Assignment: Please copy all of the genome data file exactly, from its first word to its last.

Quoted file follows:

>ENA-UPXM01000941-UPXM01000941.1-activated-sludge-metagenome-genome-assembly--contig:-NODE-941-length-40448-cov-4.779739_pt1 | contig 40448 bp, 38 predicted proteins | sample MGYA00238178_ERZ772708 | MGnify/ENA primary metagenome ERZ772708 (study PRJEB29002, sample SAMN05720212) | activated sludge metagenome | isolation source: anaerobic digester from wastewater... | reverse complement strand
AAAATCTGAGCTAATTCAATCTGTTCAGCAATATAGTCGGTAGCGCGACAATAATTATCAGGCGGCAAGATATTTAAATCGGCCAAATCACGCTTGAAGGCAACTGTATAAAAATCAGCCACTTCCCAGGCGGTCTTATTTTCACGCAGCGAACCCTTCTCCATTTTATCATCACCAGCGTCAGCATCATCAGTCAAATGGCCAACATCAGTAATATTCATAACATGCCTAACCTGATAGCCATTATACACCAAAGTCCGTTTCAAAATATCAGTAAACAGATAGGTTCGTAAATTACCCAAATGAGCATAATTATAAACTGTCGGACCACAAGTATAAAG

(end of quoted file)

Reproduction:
>ENA-UPXM01000941-UPXM01000941.1-activated-sludge-metagenome-genome-assembly--contig:-NODE-941-length-40448-cov-4.779739_pt1 | contig 40448 bp, 38 predicted proteins | sample MGYA00238178_ERZ772708 | MGnify/ENA primary metagenome ERZ772708 (study PRJEB29002, sample SAMN05720212) | activated sludge metagenome | isolation source: anaerobic digester from wastewater... | reverse complement strand
AAAATCTGAGCTAATTCAATCTGTTCAGCAATATAGTCGGTAGCGCGACAATAATTATCAGGCGGCAAGATATTTAAATCGGCCAAATCACGCTTGAAGGCAACTGTATAAAAATCAGCCACTTCCCAGGCGGTCTTATTTTCACGCAGCGAACCCTTCTCCATTTTATCATCACCAGCGTCAGCATCATCAGTCAAATGGCCAACATCAGTAATATTCATAACATGCCTAACCTGATAGCCATTATACACCAAAGTCCGTTTCAAAATATCAGTAAACAGATAGGTTCGTAAATTACCCAAATGAGCATAATTATAAACTGTCGGACCACAAGTATAAAG